Switching Regression Estimates of the Intergenerational Persistence of Consumption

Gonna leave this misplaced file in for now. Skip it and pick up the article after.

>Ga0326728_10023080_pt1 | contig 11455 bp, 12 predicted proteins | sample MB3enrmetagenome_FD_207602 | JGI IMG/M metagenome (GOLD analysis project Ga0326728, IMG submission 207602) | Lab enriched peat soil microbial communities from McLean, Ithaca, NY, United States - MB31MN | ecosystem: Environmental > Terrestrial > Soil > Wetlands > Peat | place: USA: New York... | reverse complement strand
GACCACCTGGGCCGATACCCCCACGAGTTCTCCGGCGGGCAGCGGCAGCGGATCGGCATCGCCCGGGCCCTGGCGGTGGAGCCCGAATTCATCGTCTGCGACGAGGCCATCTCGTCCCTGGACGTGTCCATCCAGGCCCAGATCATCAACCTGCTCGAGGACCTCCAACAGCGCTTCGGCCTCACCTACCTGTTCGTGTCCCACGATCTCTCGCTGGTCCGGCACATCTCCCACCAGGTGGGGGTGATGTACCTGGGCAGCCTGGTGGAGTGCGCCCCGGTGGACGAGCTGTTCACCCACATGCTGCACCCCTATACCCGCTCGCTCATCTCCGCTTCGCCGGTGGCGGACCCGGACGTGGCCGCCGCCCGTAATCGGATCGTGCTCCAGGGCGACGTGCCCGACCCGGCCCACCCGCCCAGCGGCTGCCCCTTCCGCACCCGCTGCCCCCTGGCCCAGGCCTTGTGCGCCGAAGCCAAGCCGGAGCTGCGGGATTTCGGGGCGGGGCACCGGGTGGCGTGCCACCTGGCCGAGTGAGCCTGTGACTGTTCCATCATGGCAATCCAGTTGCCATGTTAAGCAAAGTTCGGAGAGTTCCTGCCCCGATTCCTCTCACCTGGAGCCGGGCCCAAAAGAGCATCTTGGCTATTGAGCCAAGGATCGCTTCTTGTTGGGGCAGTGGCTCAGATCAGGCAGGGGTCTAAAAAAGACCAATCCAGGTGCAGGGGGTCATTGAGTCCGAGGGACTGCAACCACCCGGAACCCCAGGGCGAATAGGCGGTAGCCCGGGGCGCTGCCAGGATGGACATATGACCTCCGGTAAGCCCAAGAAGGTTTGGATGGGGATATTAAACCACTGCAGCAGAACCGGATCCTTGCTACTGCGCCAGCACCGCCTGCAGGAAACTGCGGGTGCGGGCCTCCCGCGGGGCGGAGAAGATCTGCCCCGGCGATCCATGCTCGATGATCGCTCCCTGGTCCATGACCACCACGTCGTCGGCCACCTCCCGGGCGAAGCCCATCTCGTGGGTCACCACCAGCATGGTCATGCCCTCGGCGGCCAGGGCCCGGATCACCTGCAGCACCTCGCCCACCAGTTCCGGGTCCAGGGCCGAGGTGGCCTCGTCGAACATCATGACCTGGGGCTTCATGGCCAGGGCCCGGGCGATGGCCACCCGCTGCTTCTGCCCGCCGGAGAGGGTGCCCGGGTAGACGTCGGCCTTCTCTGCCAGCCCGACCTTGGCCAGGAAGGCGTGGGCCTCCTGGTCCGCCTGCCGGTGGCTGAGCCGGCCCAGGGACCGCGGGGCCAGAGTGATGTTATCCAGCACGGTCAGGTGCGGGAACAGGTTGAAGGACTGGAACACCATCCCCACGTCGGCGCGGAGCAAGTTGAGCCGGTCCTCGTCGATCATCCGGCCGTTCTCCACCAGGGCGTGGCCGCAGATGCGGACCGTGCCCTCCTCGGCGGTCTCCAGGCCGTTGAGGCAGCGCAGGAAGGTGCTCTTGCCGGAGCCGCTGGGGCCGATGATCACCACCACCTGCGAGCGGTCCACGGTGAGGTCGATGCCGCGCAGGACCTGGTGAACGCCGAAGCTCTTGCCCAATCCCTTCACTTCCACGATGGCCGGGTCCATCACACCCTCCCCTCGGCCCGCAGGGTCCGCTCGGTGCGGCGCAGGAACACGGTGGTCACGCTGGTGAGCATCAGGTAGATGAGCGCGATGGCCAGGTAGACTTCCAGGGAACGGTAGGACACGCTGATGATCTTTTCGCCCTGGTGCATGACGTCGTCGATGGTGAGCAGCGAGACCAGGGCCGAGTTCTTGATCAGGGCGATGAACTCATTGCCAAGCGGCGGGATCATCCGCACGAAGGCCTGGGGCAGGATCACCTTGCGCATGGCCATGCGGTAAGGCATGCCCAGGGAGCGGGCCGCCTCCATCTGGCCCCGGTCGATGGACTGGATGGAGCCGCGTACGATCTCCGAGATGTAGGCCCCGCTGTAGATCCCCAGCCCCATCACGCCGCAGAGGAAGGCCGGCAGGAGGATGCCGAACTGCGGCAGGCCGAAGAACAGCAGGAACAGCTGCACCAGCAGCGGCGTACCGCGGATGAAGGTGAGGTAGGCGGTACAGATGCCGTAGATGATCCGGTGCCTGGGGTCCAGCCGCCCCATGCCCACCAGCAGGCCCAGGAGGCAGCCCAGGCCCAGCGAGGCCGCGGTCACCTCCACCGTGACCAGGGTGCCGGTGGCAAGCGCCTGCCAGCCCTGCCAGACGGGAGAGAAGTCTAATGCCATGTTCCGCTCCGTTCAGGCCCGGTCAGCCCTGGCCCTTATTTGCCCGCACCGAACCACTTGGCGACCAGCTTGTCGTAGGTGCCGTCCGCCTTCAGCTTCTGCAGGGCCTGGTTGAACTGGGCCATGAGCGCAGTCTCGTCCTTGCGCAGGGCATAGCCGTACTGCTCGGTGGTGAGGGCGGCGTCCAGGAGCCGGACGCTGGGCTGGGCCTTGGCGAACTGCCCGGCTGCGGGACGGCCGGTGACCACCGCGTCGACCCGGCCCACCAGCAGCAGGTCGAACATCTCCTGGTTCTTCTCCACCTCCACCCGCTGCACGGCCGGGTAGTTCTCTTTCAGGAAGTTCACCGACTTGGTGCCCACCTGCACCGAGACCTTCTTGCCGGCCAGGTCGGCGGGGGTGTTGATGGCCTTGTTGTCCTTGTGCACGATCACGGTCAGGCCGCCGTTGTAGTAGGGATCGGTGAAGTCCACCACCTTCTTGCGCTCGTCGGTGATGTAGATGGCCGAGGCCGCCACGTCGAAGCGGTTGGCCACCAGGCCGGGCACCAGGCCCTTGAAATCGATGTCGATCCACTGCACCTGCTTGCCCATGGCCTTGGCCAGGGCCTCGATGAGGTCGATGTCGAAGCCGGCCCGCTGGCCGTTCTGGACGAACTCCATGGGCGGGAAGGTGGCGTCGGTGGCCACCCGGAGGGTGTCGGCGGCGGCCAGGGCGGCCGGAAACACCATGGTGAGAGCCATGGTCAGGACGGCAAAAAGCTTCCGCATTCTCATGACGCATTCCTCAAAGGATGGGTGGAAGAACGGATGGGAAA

The influential economic theory of intergenerational transfers predicts a negative connection between credit constraints and intergenerational mobility of consumption. Existing work has used bequest receipt to signal a parent's access to credit markets when investing in his children's human capital. Yet measurement error in bequest receipt generates misclassification error and thus attenuation bias. Employing switching regressions with imperfect sample separation to deal with this error, we show that the intergenerational persistence of consumption in the U.S. for credit constrained families is much higher than for unconstrained families, contrary to what the theory implies. This means children from constrained families are more likely to have consumption levels similar to those of their parents than children from unconstrained families. Our results are robust to the choice of bequest variables and other predictive variables in the switching equation.
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